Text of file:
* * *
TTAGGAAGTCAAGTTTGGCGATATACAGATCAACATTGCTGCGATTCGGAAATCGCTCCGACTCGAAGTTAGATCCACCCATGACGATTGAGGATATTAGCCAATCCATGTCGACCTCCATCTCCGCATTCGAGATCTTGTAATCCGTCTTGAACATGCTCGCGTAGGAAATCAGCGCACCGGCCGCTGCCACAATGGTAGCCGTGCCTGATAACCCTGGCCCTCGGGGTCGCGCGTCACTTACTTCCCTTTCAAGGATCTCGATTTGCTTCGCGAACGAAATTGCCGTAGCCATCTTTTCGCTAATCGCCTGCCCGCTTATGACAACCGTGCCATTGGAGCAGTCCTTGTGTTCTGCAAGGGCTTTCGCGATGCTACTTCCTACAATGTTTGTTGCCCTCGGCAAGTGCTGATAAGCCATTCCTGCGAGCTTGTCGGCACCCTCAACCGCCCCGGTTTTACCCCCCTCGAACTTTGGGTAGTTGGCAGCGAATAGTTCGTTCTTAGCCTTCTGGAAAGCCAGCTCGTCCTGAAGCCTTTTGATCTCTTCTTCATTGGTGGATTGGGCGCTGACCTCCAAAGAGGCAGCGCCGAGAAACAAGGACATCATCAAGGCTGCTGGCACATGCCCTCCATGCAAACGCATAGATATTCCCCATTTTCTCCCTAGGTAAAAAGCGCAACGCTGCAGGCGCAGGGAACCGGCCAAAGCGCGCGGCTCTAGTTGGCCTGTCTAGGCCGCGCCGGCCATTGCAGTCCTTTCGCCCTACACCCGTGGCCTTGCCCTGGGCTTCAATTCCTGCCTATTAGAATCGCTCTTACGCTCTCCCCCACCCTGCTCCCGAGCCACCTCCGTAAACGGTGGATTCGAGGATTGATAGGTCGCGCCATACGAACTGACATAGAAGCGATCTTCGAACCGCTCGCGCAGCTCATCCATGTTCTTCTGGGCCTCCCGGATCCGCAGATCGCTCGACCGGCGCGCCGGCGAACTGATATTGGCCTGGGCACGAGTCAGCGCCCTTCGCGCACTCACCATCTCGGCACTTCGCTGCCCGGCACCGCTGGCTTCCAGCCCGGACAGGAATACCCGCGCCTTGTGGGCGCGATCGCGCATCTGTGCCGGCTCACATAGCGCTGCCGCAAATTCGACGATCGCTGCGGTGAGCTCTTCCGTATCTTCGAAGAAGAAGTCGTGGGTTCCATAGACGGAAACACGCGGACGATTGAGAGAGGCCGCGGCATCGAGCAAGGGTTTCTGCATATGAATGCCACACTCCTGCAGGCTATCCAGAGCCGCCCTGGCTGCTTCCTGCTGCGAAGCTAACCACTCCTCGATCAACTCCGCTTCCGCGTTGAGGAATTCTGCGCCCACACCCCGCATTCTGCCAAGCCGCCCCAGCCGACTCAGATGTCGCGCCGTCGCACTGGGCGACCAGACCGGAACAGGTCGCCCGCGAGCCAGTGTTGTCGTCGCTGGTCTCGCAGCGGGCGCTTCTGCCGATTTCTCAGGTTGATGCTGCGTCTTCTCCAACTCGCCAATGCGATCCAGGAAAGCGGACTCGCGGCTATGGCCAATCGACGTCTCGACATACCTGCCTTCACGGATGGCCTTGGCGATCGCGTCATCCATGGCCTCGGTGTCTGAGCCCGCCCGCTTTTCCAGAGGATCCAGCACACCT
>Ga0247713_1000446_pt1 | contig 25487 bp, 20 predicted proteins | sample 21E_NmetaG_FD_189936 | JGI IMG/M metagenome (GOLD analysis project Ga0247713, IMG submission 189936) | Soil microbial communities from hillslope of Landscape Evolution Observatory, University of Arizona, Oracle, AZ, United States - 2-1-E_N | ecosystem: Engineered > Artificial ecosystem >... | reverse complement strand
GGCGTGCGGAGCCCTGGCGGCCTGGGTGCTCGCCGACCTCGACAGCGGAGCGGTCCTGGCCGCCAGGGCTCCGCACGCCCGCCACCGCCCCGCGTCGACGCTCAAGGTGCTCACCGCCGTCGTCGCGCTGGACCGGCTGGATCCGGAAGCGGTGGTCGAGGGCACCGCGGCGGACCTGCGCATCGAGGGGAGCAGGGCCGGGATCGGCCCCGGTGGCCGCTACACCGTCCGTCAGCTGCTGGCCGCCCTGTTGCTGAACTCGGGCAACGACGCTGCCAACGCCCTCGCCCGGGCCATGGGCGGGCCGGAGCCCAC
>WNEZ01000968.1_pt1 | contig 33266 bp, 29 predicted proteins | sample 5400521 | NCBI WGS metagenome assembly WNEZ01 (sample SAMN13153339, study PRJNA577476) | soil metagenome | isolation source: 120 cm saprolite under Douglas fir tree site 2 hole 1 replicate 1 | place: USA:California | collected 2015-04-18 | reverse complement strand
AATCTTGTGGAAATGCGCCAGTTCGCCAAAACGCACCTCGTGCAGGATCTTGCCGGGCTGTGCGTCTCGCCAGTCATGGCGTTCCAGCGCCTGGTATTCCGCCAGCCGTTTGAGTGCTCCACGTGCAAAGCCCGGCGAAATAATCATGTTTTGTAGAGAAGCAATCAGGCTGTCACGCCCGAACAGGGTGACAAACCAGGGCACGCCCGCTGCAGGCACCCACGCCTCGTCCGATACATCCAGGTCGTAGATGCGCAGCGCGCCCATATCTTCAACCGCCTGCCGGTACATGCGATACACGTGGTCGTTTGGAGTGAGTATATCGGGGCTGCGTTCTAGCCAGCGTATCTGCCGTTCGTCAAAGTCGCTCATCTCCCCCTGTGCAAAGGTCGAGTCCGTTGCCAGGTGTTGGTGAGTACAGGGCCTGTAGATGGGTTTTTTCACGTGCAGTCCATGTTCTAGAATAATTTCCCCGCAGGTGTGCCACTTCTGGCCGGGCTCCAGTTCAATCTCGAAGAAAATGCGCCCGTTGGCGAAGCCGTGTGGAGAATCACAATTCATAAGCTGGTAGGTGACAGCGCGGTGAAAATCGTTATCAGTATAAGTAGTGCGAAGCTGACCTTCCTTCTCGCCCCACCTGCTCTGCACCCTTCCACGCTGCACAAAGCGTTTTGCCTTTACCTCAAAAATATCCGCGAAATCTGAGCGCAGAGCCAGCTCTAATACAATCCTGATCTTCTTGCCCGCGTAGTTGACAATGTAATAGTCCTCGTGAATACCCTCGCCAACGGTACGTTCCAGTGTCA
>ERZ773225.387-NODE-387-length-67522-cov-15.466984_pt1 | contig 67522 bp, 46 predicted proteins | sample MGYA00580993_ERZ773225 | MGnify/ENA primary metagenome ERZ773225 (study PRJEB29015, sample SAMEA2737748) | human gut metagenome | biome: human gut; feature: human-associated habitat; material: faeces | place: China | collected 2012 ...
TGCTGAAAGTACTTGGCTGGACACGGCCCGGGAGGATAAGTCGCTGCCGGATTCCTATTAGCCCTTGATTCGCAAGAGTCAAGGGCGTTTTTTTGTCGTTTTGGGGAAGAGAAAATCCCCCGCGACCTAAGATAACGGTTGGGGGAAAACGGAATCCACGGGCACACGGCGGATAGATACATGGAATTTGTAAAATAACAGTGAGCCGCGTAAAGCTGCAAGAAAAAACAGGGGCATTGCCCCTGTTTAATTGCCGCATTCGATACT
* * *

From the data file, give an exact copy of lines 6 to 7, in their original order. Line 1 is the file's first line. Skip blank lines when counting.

>ERZ773225.387-NODE-387-length-67522-cov-15.466984_pt1 | contig 67522 bp, 46 predicted proteins | sample MGYA00580993_ERZ773225 | MGnify/ENA primary metagenome ERZ773225 (study PRJEB29015, sample SAMEA2737748) | human gut metagenome | biome: human gut; feature: human-associated habitat; material: faeces | place: China | collected 2012 ...
TGCTGAAAGTACTTGGCTGGACACGGCCCGGGAGGATAAGTCGCTGCCGGATTCCTATTAGCCCTTGATTCGCAAGAGTCAAGGGCGTTTTTTTGTCGTTTTGGGGAAGAGAAAATCCCCCGCGACCTAAGATAACGGTTGGGGGAAAACGGAATCCACGGGCACACGGCGGATAGATACATGGAATTTGTAAAATAACAGTGAGCCGCGTAAAGCTGCAAGAAAAAACAGGGGCATTGCCCCTGTTTAATTGCCGCATTCGATACT